Angela Meyer: I would now like to take up the next question.

Is the decision maker, PO, C-level, also allowed to work on the ideas in the first phase or does he only evaluate these ideas?

Olaf Helmig: He is an active part. Well, that's always very funny, because here Mister Decision Maker, there Post-it and a pen. Many people are averse to that, but that's one thing. The more experienced you are as a moderator, the easier it is to pick up the decision-makers. And clearly, he's sitting in. So it's just as much this insight that you have, that the people who are sitting at the decision-making level or the deputy, that they can really dive deep into the subject matter.

Angela Meyer: Okay, thank you Olaf.

Now the question here is, which tools do we use to create the testable prototypes within one day?

Olaf Helmig: Depending on the context. Well, that's what I was talking about with the fidelity in good German, so depending on the context, it has to be strongly content-based or visual or behavior-based. So you can choose between Sketch, Invision, Figma, you name it, depending on what you already use in-house, that can work. The important thing is that you really establish that ahead of time. So usually, when I say on the third day that we're going to create the prototype, we just bring developers on board. That means that we really do build software prototypes, i.e. in HTML with CSS and JavaScript. And they are very fast. We have, I don't know, React and Vue or whatever framework we're using right now, just to make these prototypes fast.

Angela Meyer: It is of course the case that the decision-makers usually don't have too much time or don't want to spend too much time.

Would it be conceivable that the decision-maker would only be involved at the end and only the results would be presented to him?

Olaf Helmig: Absolutely not. This is clearly defined in the kickoff. In the kickoff, we sit down with the customer and someone from the decision-making floor. The customer has to name a deputy. And this deputy must be anchored in this design sprint. He can't just walk in and walk out. That simply leads nowhere. And as a rule, I've done three or four such design sprints here for diva-e in the last two or three months, and it's just like, okay, it's just a bit like, how can you best spread it out? And as a rule, it really is the case that we then also send these people for two days, which is why we also say that Mondays and Tuesdays are such a full day, they are there. And then they come in again during the testing. That is an absolute must. And I would also say that every budget provides for at least a deputy who actually makes the decisions, because if the decision-maker or the deputy only comes in at some point, it doesn't lead anywhere.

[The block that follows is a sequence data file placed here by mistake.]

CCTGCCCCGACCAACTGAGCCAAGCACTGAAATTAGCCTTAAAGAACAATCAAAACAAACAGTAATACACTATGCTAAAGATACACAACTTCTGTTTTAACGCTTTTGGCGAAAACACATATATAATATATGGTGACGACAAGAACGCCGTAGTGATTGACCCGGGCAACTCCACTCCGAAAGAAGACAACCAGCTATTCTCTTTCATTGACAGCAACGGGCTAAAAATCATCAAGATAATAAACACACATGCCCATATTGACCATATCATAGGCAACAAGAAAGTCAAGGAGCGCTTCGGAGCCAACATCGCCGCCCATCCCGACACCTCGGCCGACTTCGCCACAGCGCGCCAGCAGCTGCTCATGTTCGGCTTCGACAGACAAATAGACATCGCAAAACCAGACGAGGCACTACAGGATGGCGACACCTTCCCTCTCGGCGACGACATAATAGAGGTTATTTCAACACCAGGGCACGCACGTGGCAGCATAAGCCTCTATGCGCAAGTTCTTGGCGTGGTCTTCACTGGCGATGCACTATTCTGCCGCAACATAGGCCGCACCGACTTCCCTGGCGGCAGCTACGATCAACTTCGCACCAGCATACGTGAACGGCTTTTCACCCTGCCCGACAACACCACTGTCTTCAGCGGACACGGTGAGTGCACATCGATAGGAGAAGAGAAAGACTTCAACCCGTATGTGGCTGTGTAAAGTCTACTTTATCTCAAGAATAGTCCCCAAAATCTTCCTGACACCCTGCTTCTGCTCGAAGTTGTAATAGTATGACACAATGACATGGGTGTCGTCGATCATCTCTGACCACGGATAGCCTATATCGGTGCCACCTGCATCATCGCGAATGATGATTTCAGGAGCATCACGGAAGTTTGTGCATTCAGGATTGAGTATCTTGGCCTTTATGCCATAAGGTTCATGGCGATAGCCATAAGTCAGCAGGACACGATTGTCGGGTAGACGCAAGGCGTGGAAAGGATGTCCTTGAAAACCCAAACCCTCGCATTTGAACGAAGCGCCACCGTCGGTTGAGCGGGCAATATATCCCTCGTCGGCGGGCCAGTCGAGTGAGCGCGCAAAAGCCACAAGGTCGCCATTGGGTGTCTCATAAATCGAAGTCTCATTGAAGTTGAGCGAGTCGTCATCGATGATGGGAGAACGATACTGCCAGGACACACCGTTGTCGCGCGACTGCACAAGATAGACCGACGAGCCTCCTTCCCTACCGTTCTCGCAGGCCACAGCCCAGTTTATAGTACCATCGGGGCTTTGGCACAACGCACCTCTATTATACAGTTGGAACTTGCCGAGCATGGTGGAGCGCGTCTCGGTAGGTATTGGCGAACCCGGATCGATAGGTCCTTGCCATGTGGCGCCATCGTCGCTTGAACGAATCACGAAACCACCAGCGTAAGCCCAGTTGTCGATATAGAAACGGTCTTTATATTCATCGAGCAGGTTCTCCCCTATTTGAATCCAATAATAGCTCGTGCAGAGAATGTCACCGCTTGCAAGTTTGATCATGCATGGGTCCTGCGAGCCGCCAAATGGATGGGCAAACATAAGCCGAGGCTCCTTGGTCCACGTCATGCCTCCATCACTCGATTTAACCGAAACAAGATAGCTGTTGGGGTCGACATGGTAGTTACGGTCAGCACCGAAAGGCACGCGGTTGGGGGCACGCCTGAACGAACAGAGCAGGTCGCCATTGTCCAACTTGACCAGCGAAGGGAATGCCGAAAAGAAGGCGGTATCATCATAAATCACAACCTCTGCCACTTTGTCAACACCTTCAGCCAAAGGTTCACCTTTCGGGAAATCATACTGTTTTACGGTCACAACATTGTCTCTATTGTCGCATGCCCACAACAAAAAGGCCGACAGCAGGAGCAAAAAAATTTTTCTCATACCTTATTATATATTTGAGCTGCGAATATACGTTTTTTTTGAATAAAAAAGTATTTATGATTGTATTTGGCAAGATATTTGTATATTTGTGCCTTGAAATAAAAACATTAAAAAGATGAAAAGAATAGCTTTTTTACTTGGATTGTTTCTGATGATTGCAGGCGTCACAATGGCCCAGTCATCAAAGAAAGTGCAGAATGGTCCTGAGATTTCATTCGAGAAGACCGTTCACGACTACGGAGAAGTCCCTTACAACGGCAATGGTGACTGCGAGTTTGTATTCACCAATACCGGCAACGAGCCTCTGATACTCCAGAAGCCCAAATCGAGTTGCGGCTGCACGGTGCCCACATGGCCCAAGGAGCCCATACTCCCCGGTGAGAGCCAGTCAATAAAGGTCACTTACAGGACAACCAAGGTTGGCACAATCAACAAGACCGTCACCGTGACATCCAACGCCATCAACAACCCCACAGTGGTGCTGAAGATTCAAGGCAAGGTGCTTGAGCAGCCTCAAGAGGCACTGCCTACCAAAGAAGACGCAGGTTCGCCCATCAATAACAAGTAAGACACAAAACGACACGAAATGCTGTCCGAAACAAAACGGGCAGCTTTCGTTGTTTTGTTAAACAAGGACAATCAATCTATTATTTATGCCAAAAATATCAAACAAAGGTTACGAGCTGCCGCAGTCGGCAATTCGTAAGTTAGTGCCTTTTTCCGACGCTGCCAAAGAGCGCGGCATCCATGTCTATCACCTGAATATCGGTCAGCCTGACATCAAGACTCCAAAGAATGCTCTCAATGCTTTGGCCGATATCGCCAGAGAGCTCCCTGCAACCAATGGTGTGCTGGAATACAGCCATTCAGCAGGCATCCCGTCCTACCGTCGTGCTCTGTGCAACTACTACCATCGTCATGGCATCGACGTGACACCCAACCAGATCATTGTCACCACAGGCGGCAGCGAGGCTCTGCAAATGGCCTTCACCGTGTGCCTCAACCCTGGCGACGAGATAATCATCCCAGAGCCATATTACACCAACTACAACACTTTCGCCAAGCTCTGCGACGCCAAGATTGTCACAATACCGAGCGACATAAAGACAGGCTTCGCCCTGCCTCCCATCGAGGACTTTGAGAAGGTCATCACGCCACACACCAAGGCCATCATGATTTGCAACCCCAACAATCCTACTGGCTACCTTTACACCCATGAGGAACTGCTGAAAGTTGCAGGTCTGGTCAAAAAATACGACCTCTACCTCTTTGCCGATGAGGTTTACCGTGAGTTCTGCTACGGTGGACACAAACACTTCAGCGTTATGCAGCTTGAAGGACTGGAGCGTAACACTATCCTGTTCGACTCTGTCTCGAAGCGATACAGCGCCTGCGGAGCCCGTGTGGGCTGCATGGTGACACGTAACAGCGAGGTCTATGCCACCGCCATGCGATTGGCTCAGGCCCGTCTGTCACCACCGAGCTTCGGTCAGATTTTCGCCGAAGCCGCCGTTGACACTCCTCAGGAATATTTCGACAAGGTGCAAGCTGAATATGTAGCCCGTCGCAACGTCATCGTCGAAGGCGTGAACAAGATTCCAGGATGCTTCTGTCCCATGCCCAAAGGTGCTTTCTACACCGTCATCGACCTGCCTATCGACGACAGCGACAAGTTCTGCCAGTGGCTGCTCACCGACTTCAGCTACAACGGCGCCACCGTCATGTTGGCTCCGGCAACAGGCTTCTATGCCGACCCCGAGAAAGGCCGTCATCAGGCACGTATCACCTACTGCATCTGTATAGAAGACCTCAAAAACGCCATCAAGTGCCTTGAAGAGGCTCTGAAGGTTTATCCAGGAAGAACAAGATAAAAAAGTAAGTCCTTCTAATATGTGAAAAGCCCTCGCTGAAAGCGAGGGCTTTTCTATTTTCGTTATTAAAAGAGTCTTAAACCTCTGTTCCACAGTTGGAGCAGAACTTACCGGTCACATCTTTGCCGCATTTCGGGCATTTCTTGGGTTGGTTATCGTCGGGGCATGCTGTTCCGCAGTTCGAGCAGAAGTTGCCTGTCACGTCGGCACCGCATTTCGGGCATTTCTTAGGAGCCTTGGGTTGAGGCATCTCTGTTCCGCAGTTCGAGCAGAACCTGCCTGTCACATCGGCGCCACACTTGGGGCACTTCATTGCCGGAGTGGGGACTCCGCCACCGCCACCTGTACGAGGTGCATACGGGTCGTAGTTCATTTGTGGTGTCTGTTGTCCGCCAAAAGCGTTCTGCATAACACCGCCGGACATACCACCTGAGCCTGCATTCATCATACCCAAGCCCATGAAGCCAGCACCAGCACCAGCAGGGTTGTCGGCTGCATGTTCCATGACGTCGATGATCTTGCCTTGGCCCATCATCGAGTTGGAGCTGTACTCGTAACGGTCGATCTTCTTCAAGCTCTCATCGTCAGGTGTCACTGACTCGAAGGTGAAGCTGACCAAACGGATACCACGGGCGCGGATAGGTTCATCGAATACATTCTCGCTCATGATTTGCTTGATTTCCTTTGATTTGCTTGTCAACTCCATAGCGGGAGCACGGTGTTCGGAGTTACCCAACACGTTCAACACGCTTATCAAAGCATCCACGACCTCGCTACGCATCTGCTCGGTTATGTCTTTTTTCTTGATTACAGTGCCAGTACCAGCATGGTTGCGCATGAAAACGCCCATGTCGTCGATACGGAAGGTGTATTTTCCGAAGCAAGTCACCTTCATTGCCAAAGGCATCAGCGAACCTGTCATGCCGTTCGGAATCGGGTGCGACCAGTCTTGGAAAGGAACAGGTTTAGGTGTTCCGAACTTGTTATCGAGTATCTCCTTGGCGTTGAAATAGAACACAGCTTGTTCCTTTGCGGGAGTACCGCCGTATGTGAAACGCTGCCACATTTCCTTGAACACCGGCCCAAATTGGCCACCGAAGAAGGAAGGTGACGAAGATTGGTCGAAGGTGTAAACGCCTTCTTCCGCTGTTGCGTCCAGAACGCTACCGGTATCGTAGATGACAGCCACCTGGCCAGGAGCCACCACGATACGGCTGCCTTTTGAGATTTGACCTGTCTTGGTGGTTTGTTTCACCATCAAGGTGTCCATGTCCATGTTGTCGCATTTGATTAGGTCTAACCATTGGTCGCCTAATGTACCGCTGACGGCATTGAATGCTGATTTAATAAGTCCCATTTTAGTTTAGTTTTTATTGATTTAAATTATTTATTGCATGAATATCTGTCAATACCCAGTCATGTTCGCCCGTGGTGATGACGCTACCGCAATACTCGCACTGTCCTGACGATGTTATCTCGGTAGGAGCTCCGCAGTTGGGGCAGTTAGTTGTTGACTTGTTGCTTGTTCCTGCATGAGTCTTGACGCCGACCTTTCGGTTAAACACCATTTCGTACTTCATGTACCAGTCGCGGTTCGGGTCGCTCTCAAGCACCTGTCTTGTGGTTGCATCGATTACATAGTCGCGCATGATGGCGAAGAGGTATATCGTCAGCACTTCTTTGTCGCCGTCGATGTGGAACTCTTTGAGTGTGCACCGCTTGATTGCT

Angela Meyer: We now have another

question about the sprint process

Olaf Helmig: In general, what I just said, this is just one day, we are diva-e among ourselves. Pair design, pair development, you can already hear that there are at least two from each discipline, i.e. two from the design area, interface, interaction area and two from the frontend area, because we need less backend at this point. And what the whole thing will look like. We'll talk about it again. We'll go into more depth from a design or experience design perspective. A few things will then be put right. And from the development direction, of course, we still say, okay, maybe we can't implement it technically like this, maybe we have to find a workaround or something. But the important thing is that a small team of three or four people works together on this prototype and actually completes it in one day.

And in the best case, as it is with us at diva-e, we naturally have a so-called diva-e UI kit, which means we never start from scratch. We always have something in our repertoire where we can get design solutions off the ground very quickly, because first of all it really is a tool to solve a certain problem, to create a certain added value. And then, of course, comes the expertise of our front-end developers, who then simply bring the prototype to life via certain frameworks. And the more content I need, that's just this fidelity that I always say, there's not just medium or low, medium, high, but there are four different categories, so content, visual, contextual, and behavior, where you play this fidelity the same way. And depending on what kind of materials and what kind of content we've been provided with, of course they're reflected in this prototype. Does that answer the question?

Angela Meyer: Yes, exactly. The participant wanted to know again what exactly we are planning and doing on that day. And I would now also go on and introduce our contact person or her contact person, Guido Juchert. He is our sales manager. And you are welcome to contact him directly by phone or by mail. And he is definitely open for all your questions. And he will be happy to discuss the topic of Design Sprint with you in more detail. And again, we will make the presentation and the recording available to you afterwards. A quick note about our other webinars. As I said, we will be holding weekly webinars with partners and customers on the topics of SEO, content and design, and we look forward to your participation. And you can just drop by our diva-e newsroom and register there.

Angela Meyer: Thank you Olaf for your time and for your insights on the Design Sprint. It was definitely very exciting. Many questions came in. Thank you to the participants for your time as well. And see you next time.

Olaf Helmig: Thank you very much. Have a nice day.